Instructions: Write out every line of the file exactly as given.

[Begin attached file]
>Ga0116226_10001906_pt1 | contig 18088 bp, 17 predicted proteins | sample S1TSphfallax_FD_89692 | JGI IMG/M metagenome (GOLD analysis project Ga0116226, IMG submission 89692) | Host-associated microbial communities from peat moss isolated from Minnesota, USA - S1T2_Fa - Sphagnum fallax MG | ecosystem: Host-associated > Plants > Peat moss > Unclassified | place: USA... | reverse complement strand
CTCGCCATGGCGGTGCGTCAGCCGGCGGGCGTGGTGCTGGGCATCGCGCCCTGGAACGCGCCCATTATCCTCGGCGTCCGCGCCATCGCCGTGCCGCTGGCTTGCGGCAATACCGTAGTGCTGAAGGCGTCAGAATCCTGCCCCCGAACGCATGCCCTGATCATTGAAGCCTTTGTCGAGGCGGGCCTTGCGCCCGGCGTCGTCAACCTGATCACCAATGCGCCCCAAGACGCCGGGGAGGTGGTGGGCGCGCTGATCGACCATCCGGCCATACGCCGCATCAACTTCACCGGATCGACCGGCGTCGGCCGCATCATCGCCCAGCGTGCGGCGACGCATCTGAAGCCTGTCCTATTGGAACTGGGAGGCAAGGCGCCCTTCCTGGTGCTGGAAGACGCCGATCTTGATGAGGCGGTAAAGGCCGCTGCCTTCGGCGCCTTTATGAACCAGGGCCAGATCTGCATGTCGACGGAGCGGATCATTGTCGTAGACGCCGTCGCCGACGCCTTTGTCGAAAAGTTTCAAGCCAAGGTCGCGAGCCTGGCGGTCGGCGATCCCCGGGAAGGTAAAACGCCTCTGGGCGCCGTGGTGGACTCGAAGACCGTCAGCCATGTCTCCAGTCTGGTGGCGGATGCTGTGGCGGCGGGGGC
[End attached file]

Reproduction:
>Ga0116226_10001906_pt1 | contig 18088 bp, 17 predicted proteins | sample S1TSphfallax_FD_89692 | JGI IMG/M metagenome (GOLD analysis project Ga0116226, IMG submission 89692) | Host-associated microbial communities from peat moss isolated from Minnesota, USA - S1T2_Fa - Sphagnum fallax MG | ecosystem: Host-associated > Plants > Peat moss > Unclassified | place: USA... | reverse complement strand
CTCGCCATGGCGGTGCGTCAGCCGGCGGGCGTGGTGCTGGGCATCGCGCCCTGGAACGCGCCCATTATCCTCGGCGTCCGCGCCATCGCCGTGCCGCTGGCTTGCGGCAATACCGTAGTGCTGAAGGCGTCAGAATCCTGCCCCCGAACGCATGCCCTGATCATTGAAGCCTTTGTCGAGGCGGGCCTTGCGCCCGGCGTCGTCAACCTGATCACCAATGCGCCCCAAGACGCCGGGGAGGTGGTGGGCGCGCTGATCGACCATCCGGCCATACGCCGCATCAACTTCACCGGATCGACCGGCGTCGGCCGCATCATCGCCCAGCGTGCGGCGACGCATCTGAAGCCTGTCCTATTGGAACTGGGAGGCAAGGCGCCCTTCCTGGTGCTGGAAGACGCCGATCTTGATGAGGCGGTAAAGGCCGCTGCCTTCGGCGCCTTTATGAACCAGGGCCAGATCTGCATGTCGACGGAGCGGATCATTGTCGTAGACGCCGTCGCCGACGCCTTTGTCGAAAAGTTTCAAGCCAAGGTCGCGAGCCTGGCGGTCGGCGATCCCCGGGAAGGTAAAACGCCTCTGGGCGCCGTGGTGGACTCGAAGACCGTCAGCCATGTCTCCAGTCTGGTGGCGGATGCTGTGGCGGCGGGGGC